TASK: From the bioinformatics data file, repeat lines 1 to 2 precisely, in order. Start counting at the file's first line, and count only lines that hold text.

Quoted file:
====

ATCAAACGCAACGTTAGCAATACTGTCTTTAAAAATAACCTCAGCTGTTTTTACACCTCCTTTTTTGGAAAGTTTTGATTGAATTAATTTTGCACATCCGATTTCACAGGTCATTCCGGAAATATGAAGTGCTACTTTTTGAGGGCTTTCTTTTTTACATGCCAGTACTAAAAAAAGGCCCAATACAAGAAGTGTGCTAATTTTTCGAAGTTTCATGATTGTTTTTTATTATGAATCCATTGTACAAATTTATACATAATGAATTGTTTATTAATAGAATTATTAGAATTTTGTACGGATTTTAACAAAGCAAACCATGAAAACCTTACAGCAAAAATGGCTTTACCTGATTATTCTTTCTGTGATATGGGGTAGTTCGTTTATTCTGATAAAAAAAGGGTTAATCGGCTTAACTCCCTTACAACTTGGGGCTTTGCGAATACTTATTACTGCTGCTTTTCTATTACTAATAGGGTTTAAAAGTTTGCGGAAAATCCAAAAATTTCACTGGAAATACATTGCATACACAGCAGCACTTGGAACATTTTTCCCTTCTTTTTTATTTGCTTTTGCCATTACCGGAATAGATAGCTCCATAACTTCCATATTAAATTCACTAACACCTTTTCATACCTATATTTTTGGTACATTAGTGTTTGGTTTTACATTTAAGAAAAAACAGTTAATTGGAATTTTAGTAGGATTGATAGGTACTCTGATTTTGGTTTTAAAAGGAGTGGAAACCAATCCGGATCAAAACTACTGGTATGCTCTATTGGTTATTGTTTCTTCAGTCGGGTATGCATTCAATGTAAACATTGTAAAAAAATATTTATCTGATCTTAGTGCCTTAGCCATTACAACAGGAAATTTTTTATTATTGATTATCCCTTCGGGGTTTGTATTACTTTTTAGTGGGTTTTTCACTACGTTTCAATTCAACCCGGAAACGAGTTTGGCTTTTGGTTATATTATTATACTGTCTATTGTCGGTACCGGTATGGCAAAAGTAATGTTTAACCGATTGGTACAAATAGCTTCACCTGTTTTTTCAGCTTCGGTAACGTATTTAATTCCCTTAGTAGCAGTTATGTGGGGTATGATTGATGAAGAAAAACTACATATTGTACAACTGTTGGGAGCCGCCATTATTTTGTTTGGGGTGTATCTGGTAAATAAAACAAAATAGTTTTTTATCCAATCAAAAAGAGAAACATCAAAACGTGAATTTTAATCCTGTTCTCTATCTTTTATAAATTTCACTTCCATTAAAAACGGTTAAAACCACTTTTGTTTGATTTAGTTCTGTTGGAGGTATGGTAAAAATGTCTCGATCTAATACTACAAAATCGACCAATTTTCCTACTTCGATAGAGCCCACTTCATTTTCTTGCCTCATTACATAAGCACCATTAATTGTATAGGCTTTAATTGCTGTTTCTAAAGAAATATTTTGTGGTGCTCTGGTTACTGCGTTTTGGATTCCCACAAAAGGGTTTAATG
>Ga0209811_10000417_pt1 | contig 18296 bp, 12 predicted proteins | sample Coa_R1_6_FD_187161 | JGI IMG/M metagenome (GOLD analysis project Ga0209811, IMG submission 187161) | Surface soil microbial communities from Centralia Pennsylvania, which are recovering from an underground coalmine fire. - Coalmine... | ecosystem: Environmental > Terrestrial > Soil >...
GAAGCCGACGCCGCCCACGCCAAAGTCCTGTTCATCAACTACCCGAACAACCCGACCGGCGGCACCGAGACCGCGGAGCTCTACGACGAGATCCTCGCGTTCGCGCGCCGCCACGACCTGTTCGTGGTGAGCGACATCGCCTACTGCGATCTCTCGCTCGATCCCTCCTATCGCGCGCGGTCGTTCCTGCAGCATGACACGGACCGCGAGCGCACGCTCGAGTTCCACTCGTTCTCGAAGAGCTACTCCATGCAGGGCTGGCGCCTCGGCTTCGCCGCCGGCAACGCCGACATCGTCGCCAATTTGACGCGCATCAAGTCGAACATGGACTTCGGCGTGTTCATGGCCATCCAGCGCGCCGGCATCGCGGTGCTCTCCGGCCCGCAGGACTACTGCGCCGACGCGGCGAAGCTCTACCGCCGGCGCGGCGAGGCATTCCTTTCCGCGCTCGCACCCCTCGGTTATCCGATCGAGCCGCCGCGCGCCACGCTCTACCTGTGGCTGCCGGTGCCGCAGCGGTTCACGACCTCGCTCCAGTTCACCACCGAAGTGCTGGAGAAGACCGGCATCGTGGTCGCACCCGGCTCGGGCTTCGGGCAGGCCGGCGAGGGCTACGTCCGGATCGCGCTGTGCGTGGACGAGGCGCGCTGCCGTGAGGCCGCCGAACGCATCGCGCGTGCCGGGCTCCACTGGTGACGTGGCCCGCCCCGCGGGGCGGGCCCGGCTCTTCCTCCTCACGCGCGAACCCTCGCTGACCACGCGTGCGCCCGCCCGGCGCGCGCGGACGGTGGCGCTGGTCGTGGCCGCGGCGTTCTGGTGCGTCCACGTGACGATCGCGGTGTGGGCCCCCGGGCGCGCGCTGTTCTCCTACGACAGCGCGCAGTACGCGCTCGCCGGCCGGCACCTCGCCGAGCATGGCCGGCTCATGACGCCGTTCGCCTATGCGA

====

ATCAAACGCAACGTTAGCAATACTGTCTTTAAAAATAACCTCAGCTGTTTTTACACCTCCTTTTTTGGAAAGTTTTGATTGAATTAATTTTGCACATCCGATTTCACAGGTCATTCCGGAAATATGAAGTGCTACTTTTTGAGGGCTTTCTTTTTTACATGCCAGTACTAAAAAAAGGCCCAATACAAGAAGTGTGCTAATTTTTCGAAGTTTCATGATTGTTTTTTATTATGAATCCATTGTACAAATTTATACATAATGAATTGTTTATTAATAGAATTATTAGAATTTTGTACGGATTTTAACAAAGCAAACCATGAAAACCTTACAGCAAAAATGGCTTTACCTGATTATTCTTTCTGTGATATGGGGTAGTTCGTTTATTCTGATAAAAAAAGGGTTAATCGGCTTAACTCCCTTACAACTTGGGGCTTTGCGAATACTTATTACTGCTGCTTTTCTATTACTAATAGGGTTTAAAAGTTTGCGGAAAATCCAAAAATTTCACTGGAAATACATTGCATACACAGCAGCACTTGGAACATTTTTCCCTTCTTTTTTATTTGCTTTTGCCATTACCGGAATAGATAGCTCCATAACTTCCATATTAAATTCACTAACACCTTTTCATACCTATATTTTTGGTACATTAGTGTTTGGTTTTACATTTAAGAAAAAACAGTTAATTGGAATTTTAGTAGGATTGATAGGTACTCTGATTTTGGTTTTAAAAGGAGTGGAAACCAATCCGGATCAAAACTACTGGTATGCTCTATTGGTTATTGTTTCTTCAGTCGGGTATGCATTCAATGTAAACATTGTAAAAAAATATTTATCTGATCTTAGTGCCTTAGCCATTACAACAGGAAATTTTTTATTATTGATTATCCCTTCGGGGTTTGTATTACTTTTTAGTGGGTTTTTCACTACGTTTCAATTCAACCCGGAAACGAGTTTGGCTTTTGGTTATATTATTATACTGTCTATTGTCGGTACCGGTATGGCAAAAGTAATGTTTAACCGATTGGTACAAATAGCTTCACCTGTTTTTTCAGCTTCGGTAACGTATTTAATTCCCTTAGTAGCAGTTATGTGGGGTATGATTGATGAAGAAAAACTACATATTGTACAACTGTTGGGAGCCGCCATTATTTTGTTTGGGGTGTATCTGGTAAATAAAACAAAATAGTTTTTTATCCAATCAAAAAGAGAAACATCAAAACGTGAATTTTAATCCTGTTCTCTATCTTTTATAAATTTCACTTCCATTAAAAACGGTTAAAACCACTTTTGTTTGATTTAGTTCTGTTGGAGGTATGGTAAAAATGTCTCGATCTAATACTACAAAATCGACCAATTTTCCTACTTCGATAGAGCCCACTTCATTTTCTTGCCTCATTACATAAGCACCATTAATTGTATAGGCTTTAATTGCTGTTTCTAAAGAAATATTTTGTGGTGCTCTGGTTACTGCGTTTTGGATTCCCACAAAAGGGTTTAATG
>Ga0209811_10000417_pt1 | contig 18296 bp, 12 predicted proteins | sample Coa_R1_6_FD_187161 | JGI IMG/M metagenome (GOLD analysis project Ga0209811, IMG submission 187161) | Surface soil microbial communities from Centralia Pennsylvania, which are recovering from an underground coalmine fire. - Coalmine... | ecosystem: Environmental > Terrestrial > Soil >...